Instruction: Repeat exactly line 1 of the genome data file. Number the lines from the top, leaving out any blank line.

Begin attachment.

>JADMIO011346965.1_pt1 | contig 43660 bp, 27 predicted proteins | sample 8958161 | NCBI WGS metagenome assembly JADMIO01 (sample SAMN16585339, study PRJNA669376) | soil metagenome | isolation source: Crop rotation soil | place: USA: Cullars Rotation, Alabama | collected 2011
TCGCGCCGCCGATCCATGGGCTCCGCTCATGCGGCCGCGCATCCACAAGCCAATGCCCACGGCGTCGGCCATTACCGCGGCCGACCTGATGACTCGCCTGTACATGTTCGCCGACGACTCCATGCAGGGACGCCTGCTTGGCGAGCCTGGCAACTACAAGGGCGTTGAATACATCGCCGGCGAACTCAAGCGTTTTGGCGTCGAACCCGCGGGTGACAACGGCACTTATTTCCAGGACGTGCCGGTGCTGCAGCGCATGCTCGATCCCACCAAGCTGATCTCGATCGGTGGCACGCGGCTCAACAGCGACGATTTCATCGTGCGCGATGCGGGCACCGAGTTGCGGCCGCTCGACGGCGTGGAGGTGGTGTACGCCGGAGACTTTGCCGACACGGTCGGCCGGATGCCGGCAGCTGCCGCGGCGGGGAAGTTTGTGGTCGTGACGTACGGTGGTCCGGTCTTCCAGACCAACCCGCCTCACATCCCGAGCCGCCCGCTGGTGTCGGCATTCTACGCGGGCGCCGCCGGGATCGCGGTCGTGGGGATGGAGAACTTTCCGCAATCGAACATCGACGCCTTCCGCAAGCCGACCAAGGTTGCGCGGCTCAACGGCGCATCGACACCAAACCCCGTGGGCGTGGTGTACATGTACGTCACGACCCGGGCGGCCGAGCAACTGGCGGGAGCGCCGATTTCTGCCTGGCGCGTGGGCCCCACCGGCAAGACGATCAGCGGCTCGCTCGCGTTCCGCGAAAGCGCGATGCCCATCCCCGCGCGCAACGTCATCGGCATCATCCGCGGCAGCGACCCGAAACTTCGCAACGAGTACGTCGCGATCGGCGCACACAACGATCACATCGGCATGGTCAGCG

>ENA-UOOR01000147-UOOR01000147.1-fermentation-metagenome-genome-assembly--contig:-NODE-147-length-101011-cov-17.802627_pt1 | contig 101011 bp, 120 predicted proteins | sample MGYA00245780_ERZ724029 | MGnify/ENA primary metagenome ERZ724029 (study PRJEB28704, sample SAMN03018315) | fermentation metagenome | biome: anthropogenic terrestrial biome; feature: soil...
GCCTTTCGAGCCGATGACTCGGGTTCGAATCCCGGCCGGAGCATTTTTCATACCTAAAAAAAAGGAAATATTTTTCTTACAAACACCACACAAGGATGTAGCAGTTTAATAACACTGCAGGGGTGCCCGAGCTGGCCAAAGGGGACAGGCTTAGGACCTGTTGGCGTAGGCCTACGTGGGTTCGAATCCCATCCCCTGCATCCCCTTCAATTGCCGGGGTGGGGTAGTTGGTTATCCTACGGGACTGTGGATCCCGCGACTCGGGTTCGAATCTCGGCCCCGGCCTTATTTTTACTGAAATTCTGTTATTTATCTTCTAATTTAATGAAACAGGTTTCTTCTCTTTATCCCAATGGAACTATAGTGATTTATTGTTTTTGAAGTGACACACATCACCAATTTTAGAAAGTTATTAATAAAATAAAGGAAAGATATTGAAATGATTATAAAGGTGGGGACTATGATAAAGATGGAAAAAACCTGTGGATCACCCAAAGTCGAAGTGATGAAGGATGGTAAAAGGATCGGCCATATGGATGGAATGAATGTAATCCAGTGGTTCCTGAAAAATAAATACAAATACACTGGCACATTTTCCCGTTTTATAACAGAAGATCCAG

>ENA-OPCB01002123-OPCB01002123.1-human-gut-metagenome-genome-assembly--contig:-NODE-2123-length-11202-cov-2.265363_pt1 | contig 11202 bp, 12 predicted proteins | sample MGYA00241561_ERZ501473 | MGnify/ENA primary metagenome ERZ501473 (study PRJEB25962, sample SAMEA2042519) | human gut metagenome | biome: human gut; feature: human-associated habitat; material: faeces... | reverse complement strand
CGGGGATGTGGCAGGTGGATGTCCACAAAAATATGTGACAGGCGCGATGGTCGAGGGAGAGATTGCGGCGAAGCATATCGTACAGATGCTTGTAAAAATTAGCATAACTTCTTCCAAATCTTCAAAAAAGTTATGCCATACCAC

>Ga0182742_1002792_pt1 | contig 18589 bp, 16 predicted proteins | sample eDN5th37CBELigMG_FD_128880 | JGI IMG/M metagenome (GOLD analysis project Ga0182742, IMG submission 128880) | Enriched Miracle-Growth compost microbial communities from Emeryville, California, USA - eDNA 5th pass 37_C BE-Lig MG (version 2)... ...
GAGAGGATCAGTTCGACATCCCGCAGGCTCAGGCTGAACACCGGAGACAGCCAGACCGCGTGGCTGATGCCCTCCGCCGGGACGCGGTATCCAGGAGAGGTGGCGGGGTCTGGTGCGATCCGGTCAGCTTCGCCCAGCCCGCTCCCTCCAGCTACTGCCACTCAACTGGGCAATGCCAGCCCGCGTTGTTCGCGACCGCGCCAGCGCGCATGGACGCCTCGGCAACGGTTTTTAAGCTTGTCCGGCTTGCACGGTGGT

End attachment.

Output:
>JADMIO011346965.1_pt1 | contig 43660 bp, 27 predicted proteins | sample 8958161 | NCBI WGS metagenome assembly JADMIO01 (sample SAMN16585339, study PRJNA669376) | soil metagenome | isolation source: Crop rotation soil | place: USA: Cullars Rotation, Alabama | collected 2011